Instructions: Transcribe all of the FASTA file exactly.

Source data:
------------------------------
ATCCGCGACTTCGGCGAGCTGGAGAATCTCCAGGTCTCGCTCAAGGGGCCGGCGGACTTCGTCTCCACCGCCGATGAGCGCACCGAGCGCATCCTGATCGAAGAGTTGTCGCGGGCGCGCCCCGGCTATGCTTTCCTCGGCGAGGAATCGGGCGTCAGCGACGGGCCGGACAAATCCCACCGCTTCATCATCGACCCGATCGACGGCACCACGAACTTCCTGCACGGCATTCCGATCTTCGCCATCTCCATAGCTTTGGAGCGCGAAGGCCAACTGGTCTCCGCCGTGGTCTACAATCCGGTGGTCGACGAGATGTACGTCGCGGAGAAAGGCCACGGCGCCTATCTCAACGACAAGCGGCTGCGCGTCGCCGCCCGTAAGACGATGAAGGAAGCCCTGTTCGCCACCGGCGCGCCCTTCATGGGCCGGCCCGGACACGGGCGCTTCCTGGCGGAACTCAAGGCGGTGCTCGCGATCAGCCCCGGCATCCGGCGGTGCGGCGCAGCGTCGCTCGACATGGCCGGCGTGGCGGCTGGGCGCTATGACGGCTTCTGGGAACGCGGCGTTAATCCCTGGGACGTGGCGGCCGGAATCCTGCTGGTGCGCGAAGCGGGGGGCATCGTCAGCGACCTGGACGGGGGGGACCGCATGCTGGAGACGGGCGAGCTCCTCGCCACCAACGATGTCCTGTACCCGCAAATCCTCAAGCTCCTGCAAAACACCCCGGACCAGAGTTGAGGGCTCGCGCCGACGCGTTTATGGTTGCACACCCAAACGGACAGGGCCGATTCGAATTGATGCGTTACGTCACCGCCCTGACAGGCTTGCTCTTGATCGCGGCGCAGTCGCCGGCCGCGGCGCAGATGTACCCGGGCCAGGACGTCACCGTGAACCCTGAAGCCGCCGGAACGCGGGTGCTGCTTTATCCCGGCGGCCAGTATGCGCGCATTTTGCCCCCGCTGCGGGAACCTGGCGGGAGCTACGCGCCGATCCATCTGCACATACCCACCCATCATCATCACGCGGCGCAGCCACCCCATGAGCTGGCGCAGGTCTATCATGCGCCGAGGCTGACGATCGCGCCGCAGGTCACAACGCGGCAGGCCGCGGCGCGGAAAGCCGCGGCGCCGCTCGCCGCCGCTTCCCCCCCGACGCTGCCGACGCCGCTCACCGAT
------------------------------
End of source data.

ATCCGCGACTTCGGCGAGCTGGAGAATCTCCAGGTCTCGCTCAAGGGGCCGGCGGACTTCGTCTCCACCGCCGATGAGCGCACCGAGCGCATCCTGATCGAAGAGTTGTCGCGGGCGCGCCCCGGCTATGCTTTCCTCGGCGAGGAATCGGGCGTCAGCGACGGGCCGGACAAATCCCACCGCTTCATCATCGACCCGATCGACGGCACCACGAACTTCCTGCACGGCATTCCGATCTTCGCCATCTCCATAGCTTTGGAGCGCGAAGGCCAACTGGTCTCCGCCGTGGTCTACAATCCGGTGGTCGACGAGATGTACGTCGCGGAGAAAGGCCACGGCGCCTATCTCAACGACAAGCGGCTGCGCGTCGCCGCCCGTAAGACGATGAAGGAAGCCCTGTTCGCCACCGGCGCGCCCTTCATGGGCCGGCCCGGACACGGGCGCTTCCTGGCGGAACTCAAGGCGGTGCTCGCGATCAGCCCCGGCATCCGGCGGTGCGGCGCAGCGTCGCTCGACATGGCCGGCGTGGCGGCTGGGCGCTATGACGGCTTCTGGGAACGCGGCGTTAATCCCTGGGACGTGGCGGCCGGAATCCTGCTGGTGCGCGAAGCGGGGGGCATCGTCAGCGACCTGGACGGGGGGGACCGCATGCTGGAGACGGGCGAGCTCCTCGCCACCAACGATGTCCTGTACCCGCAAATCCTCAAGCTCCTGCAAAACACCCCGGACCAGAGTTGAGGGCTCGCGCCGACGCGTTTATGGTTGCACACCCAAACGGACAGGGCCGATTCGAATTGATGCGTTACGTCACCGCCCTGACAGGCTTGCTCTTGATCGCGGCGCAGTCGCCGGCCGCGGCGCAGATGTACCCGGGCCAGGACGTCACCGTGAACCCTGAAGCCGCCGGAACGCGGGTGCTGCTTTATCCCGGCGGCCAGTATGCGCGCATTTTGCCCCCGCTGCGGGAACCTGGCGGGAGCTACGCGCCGATCCATCTGCACATACCCACCCATCATCATCACGCGGCGCAGCCACCCCATGAGCTGGCGCAGGTCTATCATGCGCCGAGGCTGACGATCGCGCCGCAGGTCACAACGCGGCAGGCCGCGGCGCGGAAAGCCGCGGCGCCGCTCGCCGCCGCTTCCCCCCCGACGCTGCCGACGCCGCTCACCGAT